Exercise Modulates Iron in Alzheimer's Disease: Study

A recent experimental study shows how regular exercise modulates iron metabolism in both the brain and muscles. The results also help better understand the benefits of exercise in Alzheimer’s disease. The study was published in a special issue of the International Journal of Molecular Sciences entitled Redox-Active Metals in Neurodegenerative Diseases: Therapeutic Implications.

It is known that dysregulation of iron metabolism and iron accumulation in the brain has been linked to aging and AD, although the underlying mechanisms remain unclear. Iron exposure and inflammation are known to regulate the synthesis of hepcidin, the main iron-regulating protein. The inflammation-modulating cytokine interleukin-6 (IL-6), which is also known to modulate brain-muscle crosstalk, is particularly involved in activating hepcidin synthesis in the brain. Although regular exercise is known to have beneficial effects on overall iron metabolism and anti-inflammatory effects, the role of regular exercise in iron homeostasis in the brain and in association with AD remains unclear.

Researchers used wild-type mice and 5xFAD transgenic mice and modeled AD to study the effect of regular exercise on modulation of iron homeostasis. Half of the mice were able to use a running bike without restrictions during the six-month experiment. The content of iron and iron-related proteins was analyzed in the brain and in the skeletal muscles. The researchers also examined the potential involvement of iron in the crosstalk between the brain and the periphery with regular exercise. The current study shows that regular exercise modulates iron storage and trade in both the brain and skeletal muscles. In addition, this study is the first to report reductions in cortical hepcidin levels in response to regular exercise. The results suggest that IL-6 is a key modulator of hepcidin in exercise-induced iron modulation in the brain.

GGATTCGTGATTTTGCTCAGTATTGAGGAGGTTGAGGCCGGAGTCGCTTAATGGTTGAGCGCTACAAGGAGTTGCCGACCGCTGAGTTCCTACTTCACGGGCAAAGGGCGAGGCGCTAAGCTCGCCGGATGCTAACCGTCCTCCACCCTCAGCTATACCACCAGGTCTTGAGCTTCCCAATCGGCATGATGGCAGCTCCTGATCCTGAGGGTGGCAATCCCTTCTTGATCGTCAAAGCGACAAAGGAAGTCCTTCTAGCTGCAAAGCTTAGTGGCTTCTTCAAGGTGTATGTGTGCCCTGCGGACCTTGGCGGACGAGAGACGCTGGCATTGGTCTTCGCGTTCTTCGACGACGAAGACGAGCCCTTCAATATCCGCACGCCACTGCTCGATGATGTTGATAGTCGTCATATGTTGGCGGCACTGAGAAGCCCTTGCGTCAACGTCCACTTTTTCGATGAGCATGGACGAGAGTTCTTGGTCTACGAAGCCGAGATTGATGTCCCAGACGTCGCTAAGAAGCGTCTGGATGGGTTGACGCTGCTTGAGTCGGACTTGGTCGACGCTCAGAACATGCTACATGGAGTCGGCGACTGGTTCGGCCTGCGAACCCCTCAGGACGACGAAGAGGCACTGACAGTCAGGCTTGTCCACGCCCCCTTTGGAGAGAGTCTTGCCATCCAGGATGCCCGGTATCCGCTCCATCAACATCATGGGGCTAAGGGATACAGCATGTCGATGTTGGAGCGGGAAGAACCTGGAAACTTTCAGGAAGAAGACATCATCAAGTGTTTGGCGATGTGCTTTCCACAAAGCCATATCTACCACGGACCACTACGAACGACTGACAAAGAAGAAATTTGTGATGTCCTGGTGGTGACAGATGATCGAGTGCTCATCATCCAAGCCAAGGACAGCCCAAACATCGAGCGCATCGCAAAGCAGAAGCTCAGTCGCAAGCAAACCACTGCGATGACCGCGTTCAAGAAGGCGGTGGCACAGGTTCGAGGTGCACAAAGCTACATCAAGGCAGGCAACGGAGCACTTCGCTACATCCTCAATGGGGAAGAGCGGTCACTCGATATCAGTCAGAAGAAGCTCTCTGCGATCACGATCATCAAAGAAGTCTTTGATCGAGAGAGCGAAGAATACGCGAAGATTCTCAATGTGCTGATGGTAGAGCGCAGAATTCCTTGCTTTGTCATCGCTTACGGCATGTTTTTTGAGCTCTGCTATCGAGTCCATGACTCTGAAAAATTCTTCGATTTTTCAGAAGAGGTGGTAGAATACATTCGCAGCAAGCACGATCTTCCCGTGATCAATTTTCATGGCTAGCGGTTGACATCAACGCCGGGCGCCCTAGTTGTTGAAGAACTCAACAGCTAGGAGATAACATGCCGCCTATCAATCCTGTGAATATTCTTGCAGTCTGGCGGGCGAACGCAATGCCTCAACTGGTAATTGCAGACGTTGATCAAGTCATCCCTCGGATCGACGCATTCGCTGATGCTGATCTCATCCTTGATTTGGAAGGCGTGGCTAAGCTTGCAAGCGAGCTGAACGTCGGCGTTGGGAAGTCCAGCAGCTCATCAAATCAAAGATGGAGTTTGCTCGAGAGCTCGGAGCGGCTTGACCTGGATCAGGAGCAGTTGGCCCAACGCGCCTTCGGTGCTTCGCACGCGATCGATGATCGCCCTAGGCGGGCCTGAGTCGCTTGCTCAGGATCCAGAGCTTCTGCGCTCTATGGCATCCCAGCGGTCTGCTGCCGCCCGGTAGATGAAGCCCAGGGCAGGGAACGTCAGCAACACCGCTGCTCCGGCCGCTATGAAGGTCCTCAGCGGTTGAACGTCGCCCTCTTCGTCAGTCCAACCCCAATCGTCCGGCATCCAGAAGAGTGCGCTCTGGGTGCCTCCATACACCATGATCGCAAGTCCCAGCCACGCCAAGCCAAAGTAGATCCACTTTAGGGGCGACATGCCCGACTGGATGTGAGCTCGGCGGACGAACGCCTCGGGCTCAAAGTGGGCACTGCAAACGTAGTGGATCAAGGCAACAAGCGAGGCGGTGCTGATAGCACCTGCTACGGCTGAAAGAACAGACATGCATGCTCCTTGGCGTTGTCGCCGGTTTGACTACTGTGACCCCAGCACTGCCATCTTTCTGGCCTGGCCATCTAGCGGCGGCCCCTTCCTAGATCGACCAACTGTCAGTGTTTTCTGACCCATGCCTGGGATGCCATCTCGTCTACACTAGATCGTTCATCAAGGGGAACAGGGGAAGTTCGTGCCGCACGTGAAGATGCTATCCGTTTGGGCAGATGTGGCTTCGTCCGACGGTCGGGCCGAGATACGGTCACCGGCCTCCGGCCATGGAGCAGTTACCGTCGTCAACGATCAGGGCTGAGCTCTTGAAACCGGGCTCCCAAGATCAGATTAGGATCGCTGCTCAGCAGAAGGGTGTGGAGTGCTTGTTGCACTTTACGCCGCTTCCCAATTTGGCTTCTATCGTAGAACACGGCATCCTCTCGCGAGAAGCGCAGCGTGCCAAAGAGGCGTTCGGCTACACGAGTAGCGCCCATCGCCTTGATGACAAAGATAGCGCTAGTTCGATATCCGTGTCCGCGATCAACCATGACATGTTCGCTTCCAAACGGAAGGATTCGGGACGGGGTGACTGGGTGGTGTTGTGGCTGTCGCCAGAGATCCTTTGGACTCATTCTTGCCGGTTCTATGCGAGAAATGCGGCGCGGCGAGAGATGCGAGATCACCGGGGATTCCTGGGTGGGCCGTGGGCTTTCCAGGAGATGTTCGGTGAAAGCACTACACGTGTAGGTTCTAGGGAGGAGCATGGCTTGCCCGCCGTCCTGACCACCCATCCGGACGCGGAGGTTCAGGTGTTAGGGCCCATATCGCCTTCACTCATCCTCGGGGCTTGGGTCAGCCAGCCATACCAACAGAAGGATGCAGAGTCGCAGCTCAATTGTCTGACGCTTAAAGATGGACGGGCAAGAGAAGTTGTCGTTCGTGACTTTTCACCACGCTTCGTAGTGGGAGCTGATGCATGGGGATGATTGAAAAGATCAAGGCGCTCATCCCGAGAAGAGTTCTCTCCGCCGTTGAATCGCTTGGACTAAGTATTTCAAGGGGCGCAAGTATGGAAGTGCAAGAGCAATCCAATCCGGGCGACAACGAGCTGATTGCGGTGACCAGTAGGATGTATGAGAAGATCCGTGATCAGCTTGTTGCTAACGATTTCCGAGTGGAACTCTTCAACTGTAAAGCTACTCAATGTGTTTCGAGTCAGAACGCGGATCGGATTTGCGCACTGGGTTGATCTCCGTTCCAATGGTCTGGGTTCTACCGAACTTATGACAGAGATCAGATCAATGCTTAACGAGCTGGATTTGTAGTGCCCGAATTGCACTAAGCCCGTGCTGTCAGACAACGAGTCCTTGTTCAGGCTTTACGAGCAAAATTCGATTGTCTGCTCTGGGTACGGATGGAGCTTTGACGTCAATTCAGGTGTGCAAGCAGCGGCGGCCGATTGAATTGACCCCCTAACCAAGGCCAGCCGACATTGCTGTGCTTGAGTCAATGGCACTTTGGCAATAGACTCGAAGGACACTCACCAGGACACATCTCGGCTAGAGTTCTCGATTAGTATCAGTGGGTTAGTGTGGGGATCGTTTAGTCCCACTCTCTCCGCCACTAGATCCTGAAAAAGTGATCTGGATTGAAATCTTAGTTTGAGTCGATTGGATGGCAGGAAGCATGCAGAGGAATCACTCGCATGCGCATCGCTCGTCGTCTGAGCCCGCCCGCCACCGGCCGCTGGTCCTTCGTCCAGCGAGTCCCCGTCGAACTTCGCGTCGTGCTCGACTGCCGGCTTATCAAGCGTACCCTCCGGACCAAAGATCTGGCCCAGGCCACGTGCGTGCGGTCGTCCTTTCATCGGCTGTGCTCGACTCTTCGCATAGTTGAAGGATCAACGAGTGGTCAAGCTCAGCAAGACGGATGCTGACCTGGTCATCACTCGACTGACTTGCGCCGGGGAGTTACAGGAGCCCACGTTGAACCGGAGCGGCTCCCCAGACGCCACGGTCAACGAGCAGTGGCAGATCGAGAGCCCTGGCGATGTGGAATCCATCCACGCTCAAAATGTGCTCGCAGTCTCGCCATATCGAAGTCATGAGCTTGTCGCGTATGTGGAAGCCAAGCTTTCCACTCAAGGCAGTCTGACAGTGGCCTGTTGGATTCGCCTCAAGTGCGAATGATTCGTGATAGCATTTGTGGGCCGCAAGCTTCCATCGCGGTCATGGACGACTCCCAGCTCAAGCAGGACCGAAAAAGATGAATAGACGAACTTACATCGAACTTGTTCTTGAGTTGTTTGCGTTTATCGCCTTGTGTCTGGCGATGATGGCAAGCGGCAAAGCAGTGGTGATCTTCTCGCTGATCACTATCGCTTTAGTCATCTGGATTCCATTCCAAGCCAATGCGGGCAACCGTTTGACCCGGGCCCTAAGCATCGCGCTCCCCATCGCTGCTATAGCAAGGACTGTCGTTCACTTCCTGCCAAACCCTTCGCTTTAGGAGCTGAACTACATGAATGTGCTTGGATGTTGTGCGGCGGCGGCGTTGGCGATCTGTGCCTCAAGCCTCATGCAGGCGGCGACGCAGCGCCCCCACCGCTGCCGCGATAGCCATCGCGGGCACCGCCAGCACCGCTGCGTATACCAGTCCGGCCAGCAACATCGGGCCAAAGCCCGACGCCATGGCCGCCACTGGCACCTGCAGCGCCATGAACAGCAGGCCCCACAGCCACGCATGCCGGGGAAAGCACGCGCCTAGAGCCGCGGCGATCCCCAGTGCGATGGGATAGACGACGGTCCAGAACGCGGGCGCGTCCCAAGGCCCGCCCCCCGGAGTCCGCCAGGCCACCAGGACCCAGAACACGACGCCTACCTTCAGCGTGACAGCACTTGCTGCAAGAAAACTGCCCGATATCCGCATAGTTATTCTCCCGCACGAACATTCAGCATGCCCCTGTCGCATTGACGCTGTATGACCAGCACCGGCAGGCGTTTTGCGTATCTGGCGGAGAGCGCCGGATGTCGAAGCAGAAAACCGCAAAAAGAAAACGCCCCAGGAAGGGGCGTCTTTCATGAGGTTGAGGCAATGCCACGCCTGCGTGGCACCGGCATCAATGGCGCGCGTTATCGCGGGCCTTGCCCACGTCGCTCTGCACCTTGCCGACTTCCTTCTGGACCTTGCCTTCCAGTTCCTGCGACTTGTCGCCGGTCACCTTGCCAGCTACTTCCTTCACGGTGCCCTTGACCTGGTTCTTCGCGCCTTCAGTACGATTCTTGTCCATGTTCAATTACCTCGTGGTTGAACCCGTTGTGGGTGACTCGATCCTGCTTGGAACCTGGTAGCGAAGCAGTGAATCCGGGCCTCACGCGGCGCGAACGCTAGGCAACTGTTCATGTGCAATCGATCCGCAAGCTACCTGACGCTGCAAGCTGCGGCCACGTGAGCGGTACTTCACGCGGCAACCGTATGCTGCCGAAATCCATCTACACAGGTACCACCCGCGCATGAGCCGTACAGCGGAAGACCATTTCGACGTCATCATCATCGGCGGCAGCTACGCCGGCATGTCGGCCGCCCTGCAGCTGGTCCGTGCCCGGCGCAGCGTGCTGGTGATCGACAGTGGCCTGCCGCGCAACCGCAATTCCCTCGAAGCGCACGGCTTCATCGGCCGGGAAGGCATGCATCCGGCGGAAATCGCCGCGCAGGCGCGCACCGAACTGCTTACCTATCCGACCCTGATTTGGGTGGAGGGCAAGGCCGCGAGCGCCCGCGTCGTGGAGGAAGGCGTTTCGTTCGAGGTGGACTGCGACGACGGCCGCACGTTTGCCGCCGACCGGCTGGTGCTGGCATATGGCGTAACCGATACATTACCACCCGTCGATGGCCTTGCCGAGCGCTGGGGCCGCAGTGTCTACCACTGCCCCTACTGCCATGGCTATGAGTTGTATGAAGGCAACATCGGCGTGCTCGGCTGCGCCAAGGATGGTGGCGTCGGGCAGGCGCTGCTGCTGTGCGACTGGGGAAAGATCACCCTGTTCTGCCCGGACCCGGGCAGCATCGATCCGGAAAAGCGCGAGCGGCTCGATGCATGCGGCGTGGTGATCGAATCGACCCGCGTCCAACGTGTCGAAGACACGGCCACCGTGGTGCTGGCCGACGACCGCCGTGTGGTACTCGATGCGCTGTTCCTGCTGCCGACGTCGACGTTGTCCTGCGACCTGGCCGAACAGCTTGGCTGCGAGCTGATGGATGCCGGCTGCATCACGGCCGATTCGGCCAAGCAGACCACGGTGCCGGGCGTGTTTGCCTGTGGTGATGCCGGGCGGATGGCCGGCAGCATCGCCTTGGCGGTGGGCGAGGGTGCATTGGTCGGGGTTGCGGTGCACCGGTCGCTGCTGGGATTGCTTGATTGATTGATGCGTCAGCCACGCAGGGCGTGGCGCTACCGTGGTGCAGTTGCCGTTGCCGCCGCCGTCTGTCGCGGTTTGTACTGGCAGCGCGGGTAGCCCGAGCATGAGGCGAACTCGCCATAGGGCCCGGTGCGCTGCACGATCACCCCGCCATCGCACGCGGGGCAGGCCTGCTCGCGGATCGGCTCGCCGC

These results will help better understand why regular exercise is beneficial in AD and may provide new insights for disease prevention or effective treatment approaches. (ANI)

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